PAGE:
Poor Vida's Third Annual Elements of Hip-Hop Drops Knowledge
In the native tongue of hip-hop heads, the notion of the Four Elements is as familiar as the boom-bap of an 808 drum machine. Allow us this quick primer for those who may be less familiar. Hip-hop culture is composed of four distinct disciplines, or elements, that together make up a rich and diverse culture: Breakdancers (b-boys), DJs, emcees and graffiti artists, and they created a foundation that's held generations of heads afloat since the inception of the genre in 1970s New York City.
These are not only immutable but a source of pride for all practitioners of the art. These elements have galvanized communities and, perhaps more than any other type of music, provided an outlet for the underprivileged. "Hip-hop changed my life" is a chorus heard by anybody close to the movement. It empowers those who live it, those who are told by outsiders that what they do isn't art or isn't worthwhile.
Brought to you by local skateboard shop/record store/street supply depot Rec Shop and hip-hop promotion/multimedia company Poor Vida, The Elements of Hip-Hop celebrates its third year at the Green Elephant. The all-day event is our local underground's answer to the summer festival game and is one of the most ambitious and unique affairs Dallas has to offer. The extravaganza will feature two stages with more than 40 live hip-hop performances (Awkquarius, Playdough, the Mohicans, Brain Gang and DFW Cypher are but a few of the acts), a few live bands, b-boy and b-girl battles, turntable showcases and live graffiti art.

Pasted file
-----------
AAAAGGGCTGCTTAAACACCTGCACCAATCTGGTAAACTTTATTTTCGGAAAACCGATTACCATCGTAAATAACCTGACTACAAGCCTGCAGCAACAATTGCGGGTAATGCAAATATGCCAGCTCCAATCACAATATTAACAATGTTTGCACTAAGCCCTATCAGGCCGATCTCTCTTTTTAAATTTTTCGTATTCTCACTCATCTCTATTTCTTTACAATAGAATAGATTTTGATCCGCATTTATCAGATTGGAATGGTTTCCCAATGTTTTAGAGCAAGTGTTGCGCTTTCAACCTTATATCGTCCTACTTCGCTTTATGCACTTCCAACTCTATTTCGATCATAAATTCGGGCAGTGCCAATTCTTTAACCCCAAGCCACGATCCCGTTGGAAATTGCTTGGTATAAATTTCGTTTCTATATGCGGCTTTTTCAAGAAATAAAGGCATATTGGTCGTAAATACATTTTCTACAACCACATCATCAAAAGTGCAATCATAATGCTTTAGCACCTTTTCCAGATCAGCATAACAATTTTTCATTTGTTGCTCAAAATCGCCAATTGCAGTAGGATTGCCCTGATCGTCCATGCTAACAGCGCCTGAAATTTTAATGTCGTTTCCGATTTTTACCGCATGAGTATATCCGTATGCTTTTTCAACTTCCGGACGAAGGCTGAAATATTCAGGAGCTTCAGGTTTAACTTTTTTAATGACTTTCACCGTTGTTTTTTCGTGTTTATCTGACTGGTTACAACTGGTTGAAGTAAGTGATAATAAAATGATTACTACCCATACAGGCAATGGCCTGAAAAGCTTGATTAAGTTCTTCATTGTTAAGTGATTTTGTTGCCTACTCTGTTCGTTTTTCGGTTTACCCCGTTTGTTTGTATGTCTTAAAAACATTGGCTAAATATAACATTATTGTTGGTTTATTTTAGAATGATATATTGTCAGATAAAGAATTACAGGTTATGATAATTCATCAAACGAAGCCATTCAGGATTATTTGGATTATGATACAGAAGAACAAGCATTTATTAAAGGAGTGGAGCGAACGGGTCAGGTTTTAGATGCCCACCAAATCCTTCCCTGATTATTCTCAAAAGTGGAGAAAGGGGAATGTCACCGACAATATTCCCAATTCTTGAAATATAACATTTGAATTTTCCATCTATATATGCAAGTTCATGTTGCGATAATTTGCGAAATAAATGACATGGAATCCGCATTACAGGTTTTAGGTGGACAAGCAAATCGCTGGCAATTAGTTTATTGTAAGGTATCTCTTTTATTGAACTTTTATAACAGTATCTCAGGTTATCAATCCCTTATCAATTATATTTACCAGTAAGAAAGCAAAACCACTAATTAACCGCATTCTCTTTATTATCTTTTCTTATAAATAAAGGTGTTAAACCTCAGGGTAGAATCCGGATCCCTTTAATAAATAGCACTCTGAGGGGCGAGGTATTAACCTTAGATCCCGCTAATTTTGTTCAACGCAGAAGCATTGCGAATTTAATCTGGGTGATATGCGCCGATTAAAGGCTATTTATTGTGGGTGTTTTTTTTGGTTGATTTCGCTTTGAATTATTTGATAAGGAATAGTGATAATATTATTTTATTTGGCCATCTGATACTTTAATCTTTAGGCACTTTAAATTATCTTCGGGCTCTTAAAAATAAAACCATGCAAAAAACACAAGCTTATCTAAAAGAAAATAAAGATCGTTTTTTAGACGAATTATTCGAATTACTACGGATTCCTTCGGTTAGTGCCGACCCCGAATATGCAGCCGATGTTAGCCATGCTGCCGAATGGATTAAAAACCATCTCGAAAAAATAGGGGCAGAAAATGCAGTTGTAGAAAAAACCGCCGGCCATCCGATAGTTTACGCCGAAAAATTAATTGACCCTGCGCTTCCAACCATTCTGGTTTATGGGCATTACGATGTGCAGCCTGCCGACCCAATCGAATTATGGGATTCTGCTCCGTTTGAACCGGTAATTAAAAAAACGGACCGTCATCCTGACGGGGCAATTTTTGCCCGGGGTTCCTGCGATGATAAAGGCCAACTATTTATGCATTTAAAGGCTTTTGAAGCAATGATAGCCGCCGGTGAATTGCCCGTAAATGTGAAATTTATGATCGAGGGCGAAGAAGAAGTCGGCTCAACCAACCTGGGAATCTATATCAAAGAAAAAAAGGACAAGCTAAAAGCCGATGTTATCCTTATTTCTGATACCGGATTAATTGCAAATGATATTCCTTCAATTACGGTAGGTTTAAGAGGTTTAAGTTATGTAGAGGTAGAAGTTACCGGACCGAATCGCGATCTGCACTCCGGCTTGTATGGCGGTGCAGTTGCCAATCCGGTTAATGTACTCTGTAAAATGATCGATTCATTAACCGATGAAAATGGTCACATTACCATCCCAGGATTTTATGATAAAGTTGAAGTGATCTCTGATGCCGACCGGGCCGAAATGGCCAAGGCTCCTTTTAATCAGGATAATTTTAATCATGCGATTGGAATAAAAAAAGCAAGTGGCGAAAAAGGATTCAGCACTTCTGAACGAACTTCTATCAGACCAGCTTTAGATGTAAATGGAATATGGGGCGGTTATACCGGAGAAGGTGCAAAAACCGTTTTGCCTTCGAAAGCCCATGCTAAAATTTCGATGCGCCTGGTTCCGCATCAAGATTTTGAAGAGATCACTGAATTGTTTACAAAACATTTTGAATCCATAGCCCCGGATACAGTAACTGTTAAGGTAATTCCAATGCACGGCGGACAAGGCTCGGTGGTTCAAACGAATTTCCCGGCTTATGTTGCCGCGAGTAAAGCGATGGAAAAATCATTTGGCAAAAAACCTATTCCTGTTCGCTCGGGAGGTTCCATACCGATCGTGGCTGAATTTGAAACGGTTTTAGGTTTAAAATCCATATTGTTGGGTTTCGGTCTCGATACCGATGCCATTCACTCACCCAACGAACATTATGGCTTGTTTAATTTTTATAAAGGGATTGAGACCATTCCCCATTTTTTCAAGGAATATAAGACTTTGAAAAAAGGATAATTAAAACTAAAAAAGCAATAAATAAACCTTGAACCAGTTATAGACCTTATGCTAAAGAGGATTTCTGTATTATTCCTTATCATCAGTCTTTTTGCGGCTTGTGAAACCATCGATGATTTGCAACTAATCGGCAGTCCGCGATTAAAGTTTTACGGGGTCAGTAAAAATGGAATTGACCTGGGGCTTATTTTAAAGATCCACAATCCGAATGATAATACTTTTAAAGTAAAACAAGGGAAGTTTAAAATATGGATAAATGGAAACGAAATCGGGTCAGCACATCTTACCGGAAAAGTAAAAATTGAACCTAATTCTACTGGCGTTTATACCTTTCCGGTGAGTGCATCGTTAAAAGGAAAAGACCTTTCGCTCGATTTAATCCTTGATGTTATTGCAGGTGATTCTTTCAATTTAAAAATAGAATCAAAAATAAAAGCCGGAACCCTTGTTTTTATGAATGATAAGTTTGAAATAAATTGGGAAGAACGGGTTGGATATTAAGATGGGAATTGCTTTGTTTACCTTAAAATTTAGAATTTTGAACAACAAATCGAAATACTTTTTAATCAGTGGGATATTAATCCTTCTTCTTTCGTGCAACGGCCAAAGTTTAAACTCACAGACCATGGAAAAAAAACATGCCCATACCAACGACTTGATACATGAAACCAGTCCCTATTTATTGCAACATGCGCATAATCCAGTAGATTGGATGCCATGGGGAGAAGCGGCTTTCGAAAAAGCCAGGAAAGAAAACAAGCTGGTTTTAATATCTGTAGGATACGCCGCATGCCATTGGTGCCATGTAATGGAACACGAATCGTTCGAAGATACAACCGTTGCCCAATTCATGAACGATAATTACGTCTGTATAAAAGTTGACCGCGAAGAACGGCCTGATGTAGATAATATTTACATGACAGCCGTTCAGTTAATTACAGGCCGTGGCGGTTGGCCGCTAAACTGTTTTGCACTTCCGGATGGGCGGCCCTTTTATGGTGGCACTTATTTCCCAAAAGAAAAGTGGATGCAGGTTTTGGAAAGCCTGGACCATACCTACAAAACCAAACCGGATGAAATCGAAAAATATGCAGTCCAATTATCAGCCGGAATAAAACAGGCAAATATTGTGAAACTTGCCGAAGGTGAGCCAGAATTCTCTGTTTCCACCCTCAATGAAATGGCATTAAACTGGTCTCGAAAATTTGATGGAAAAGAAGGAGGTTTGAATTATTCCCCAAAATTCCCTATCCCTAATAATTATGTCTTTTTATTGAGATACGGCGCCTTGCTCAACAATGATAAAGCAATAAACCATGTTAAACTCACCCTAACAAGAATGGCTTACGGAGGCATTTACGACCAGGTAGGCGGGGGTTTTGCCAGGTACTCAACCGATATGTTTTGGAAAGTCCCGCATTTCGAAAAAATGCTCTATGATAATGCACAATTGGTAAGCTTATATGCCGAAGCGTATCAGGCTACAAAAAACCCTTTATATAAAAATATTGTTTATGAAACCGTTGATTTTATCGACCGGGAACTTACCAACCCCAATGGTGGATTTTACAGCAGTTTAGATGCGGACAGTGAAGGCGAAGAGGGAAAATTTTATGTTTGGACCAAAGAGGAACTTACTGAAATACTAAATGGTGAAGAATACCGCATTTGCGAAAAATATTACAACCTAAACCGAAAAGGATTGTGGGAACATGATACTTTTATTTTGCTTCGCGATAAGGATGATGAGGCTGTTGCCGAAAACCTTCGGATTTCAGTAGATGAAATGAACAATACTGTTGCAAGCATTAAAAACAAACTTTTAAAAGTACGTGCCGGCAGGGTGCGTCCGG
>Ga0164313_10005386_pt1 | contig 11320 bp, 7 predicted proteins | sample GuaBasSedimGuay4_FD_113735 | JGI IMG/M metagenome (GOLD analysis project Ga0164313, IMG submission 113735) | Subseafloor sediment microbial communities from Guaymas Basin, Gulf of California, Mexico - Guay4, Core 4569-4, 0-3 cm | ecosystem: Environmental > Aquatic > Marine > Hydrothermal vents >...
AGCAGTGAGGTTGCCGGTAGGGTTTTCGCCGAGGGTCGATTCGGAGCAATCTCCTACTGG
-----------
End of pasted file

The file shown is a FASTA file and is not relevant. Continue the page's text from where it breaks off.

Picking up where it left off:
"One of the things we wanted to emphasize is that this is educational," says Poor Vida's Donny Benavidez, who stresses that one of the goals of Elements is to illuminate the local hip-hop community.
"A big knock on local hip-hop is that people don't work together and that it's hard to build, but we are proof," says fellow Poor Vida promoter Joel Salazar. "We are doing it."
And the event's momentum in its third year is further proof. To go from not being able to pay artists in the first year to pulling major sponsors such as Red Bull and Vitamin Water shows Rec Shop and Poor Vida are getting the attention of some heavy hitters. Houston even spawned an Elements clone, the FlyFest, which took place in May.
While unity is a guiding principle of the festival, one should not forget that each of the elements is highly competitive. A medal will be awarded for each of the four elements, with the prize going to the day's top performer in each discipline. And they're doing a little something special for the b-boys: The winner of that element will also get a trophy, which will be engraved with their name and the year, Stanley Cup-style. Expect some heavy competition for that one.
"We've got a lot of love for Dallas," Salazar says. The sentiment was echoed by Rec Shop's Islam Sesalem: "We want to be able to give everyone a platform, provide a different point of view from the usual stuff you'd find in Dallas."
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